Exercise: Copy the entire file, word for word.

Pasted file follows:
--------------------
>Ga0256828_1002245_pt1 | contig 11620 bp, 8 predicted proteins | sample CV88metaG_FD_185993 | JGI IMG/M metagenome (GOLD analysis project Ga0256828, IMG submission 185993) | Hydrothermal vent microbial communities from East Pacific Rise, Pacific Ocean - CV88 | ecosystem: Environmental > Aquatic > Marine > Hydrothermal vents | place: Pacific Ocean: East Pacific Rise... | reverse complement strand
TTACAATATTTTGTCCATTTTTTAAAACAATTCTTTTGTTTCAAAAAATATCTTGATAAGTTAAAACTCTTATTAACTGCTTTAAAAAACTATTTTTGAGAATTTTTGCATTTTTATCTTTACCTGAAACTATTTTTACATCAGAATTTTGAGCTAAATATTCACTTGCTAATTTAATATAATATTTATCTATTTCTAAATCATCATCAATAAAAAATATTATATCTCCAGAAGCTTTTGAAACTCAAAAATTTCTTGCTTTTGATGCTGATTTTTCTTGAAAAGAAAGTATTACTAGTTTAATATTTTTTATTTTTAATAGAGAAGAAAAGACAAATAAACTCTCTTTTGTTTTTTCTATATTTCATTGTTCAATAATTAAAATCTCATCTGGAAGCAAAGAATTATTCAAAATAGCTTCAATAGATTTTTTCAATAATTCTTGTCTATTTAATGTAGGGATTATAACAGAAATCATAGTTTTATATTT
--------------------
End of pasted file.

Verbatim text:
>Ga0256828_1002245_pt1 | contig 11620 bp, 8 predicted proteins | sample CV88metaG_FD_185993 | JGI IMG/M metagenome (GOLD analysis project Ga0256828, IMG submission 185993) | Hydrothermal vent microbial communities from East Pacific Rise, Pacific Ocean - CV88 | ecosystem: Environmental > Aquatic > Marine > Hydrothermal vents | place: Pacific Ocean: East Pacific Rise... | reverse complement strand
TTACAATATTTTGTCCATTTTTTAAAACAATTCTTTTGTTTCAAAAAATATCTTGATAAGTTAAAACTCTTATTAACTGCTTTAAAAAACTATTTTTGAGAATTTTTGCATTTTTATCTTTACCTGAAACTATTTTTACATCAGAATTTTGAGCTAAATATTCACTTGCTAATTTAATATAATATTTATCTATTTCTAAATCATCATCAATAAAAAATATTATATCTCCAGAAGCTTTTGAAACTCAAAAATTTCTTGCTTTTGATGCTGATTTTTCTTGAAAAGAAAGTATTACTAGTTTAATATTTTTTATTTTTAATAGAGAAGAAAAGACAAATAAACTCTCTTTTGTTTTTTCTATATTTCATTGTTCAATAATTAAAATCTCATCTGGAAGCAAAGAATTATTCAAAATAGCTTCAATAGATTTTTTCAATAATTCTTGTCTATTTAATGTAGGGATTATAACAGAAATCATAGTTTTATATTT